Alex Challis is Postgraduate Research Student and Research Manager at QMUL’s School of Politics and International Relations and responded to Piirus’ recent survey. Alex previously worked as a Research Administrator in the Department of Media and Communications at the LSE for two and a half years and has also worked at the Universities of Auckland and Otago in New Zealand, and the University of Southampton.
In this interview, Alex told us about his work and the challenges that he sees researchers and the academic sector facing. His work involves:
- planning and managing the day-to-day delivery of support to staff and PGR student research activities
- providing advice and support to research grant applications, post-award management and REF planning
- managing the administration of the School’s postgraduate research programmes
- strengthening the School’s Research Impact strategy
He also acts as the School liaison with the Library regarding deposits of academic publications in QMUL’s research repository, and this is a current priority, in readiness for the REF in 2020.
What’s your favourite part of your role?
I am still relatively new to the role in the grand scheme of things, but I really enjoy seeking out prospective research opportunities for staff who wish to make research grant applications and then assisting them with the budget costings, providing advice on information that funders are looking for, and anything else that they are unsure of prior to submission. I want us in the School to get to the point where we can develop research ideas and project outlines to approach potential external funders, rather than just responding to specific calls from Research councils and charities. It’s a long-term goal, but one I hope that will, in time, be possible.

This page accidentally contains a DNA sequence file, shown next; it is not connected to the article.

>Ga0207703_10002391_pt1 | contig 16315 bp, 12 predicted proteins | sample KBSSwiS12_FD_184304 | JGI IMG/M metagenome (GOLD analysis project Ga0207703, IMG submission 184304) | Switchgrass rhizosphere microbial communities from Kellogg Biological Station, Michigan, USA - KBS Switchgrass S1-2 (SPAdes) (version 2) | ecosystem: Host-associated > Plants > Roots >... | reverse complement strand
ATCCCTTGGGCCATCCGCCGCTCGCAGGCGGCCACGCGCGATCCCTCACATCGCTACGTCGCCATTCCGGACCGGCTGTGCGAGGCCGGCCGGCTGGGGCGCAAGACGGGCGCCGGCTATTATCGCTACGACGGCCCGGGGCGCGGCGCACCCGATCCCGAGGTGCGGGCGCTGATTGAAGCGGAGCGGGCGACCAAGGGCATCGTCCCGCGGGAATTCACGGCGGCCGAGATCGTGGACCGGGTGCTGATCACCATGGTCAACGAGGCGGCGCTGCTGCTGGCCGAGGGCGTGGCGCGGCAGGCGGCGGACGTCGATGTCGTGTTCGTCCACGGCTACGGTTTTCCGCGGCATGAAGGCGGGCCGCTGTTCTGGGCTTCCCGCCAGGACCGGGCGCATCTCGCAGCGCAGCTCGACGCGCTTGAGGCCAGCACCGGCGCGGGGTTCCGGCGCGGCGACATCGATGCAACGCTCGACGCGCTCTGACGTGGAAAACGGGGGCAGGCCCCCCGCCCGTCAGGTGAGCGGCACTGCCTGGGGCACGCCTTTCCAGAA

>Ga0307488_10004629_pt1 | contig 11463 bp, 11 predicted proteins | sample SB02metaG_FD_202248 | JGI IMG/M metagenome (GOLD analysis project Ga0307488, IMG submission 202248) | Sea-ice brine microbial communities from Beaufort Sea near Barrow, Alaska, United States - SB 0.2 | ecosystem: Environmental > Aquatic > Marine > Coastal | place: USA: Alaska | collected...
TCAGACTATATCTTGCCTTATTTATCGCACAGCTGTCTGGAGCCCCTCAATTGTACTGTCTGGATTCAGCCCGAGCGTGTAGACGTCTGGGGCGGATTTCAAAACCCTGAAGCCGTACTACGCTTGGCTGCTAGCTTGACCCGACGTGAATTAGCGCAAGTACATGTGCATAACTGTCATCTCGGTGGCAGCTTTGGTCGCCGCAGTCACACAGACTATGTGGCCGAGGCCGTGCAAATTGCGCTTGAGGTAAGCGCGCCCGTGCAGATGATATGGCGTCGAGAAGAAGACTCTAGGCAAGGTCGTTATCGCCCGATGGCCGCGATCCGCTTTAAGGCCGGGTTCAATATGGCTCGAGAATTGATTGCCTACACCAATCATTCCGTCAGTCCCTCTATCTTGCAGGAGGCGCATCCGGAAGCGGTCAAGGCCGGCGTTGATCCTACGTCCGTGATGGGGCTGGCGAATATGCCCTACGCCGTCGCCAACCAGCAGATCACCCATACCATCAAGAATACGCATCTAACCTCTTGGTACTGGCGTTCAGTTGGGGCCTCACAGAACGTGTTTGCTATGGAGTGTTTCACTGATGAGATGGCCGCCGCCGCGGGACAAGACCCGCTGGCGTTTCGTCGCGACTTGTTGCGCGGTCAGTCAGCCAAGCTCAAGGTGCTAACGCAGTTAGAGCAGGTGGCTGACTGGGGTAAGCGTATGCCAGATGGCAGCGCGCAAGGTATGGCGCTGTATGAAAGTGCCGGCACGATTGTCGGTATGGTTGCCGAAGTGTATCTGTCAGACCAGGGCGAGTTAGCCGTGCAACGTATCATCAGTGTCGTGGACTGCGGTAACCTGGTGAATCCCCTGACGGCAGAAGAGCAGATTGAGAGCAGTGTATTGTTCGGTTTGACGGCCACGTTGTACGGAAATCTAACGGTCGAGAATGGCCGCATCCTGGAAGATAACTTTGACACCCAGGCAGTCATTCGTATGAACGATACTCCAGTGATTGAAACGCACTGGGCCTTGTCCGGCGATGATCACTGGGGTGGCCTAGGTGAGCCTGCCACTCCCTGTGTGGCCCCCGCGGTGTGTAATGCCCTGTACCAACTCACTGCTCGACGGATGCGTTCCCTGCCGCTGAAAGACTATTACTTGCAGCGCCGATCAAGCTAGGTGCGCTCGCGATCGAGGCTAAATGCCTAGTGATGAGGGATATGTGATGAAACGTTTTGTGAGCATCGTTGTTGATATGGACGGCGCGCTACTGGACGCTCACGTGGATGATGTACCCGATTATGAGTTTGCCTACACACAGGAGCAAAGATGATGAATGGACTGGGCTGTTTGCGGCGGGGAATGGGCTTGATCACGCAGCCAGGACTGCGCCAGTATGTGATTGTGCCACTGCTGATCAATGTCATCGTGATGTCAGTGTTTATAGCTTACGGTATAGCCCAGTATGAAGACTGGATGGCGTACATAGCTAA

What is the biggest challenge you face in your role?
Having and making enough time to do everything! As I say, the role is a relatively new one and I am very much learning ‘on the job’ as it were and has two distinct strands, namely 1) Research Student and 2) Academic Research Administration. The ability to work seamlessly between these two strands given multiple deadlines can be very challenging at times, especially during term time.
How important are building relationships to your role? Do you see this importance growing in the evolving research funding landscape?
Incredibly important. I think the days of academics working on their research in isolation are rapidly diminishing, certainly in terms of big research grants, which are multi-partner and increasingly of a multi-disciplinary nature. From my own perspective as someone whose duties support research at a School/Department level, being members of associations such as ARMA and EARMA are beneficial in terms of training and collaboration with colleagues who are doing similar roles at other institutions.
Any other thoughts for us?
I think any tool that allows researchers to look for those who are doing similar research to themselves, with a view to potential collaboration can only be positive if marketed in the appropriate way and the benefits of using such a tool were immediately obvious.
When you’re not working, how do you like to spend your time?
Ideally, I would either be reading, walking or the latter followed by the former in an independent coffee shop, preferably outside. Having lived for a period of time in New Zealand, I have come to appreciate the power and pleasure of a top-notch flat white! However, the indulgence of such pleasures has meant that I am now currently giving the 5:2 diet a go. The diet is tough on the 2 days where I limit myself to 600 calories, but I am starting to see the results, which will hopefully culminate in me losing enough weight so that I can start training for a 10k later in the year. Wish me luck!
I also enjoying watching Rugby (my playing days are over), and watching and trying to play Cricket.
Thanks Alex Challis, for sharing your perspectives with us!
If you want to connect with Alex, he tweets infrequently about Rugby, Cricket and other things of interest at @pii3point14